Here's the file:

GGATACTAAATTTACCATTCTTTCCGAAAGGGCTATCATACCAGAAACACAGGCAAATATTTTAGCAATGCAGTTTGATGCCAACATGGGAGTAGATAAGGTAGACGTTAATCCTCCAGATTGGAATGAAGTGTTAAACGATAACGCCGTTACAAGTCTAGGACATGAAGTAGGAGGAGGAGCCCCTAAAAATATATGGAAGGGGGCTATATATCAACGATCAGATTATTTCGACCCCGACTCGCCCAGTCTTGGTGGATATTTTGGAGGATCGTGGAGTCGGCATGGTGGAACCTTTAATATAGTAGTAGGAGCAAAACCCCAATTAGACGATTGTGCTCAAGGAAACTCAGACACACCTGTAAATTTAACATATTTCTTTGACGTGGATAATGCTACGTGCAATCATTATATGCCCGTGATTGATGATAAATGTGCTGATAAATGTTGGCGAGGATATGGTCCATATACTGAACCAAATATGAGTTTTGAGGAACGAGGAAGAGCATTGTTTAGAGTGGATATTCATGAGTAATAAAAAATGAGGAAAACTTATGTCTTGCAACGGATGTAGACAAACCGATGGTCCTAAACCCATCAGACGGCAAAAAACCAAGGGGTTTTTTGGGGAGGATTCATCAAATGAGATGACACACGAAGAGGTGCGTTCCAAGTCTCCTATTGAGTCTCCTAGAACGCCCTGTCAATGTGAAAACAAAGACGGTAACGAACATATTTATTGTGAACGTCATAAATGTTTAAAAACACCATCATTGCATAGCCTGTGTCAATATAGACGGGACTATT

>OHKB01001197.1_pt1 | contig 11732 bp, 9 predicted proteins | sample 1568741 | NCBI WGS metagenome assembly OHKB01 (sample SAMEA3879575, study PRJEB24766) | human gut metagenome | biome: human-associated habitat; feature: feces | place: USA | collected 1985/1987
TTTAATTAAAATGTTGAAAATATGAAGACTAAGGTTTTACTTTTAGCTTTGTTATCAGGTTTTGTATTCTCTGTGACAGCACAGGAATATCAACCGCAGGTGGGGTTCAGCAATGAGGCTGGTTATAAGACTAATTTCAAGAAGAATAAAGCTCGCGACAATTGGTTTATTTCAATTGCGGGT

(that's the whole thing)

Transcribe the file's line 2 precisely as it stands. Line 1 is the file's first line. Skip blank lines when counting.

>OHKB01001197.1_pt1 | contig 11732 bp, 9 predicted proteins | sample 1568741 | NCBI WGS metagenome assembly OHKB01 (sample SAMEA3879575, study PRJEB24766) | human gut metagenome | biome: human-associated habitat; feature: feces | place: USA | collected 1985/1987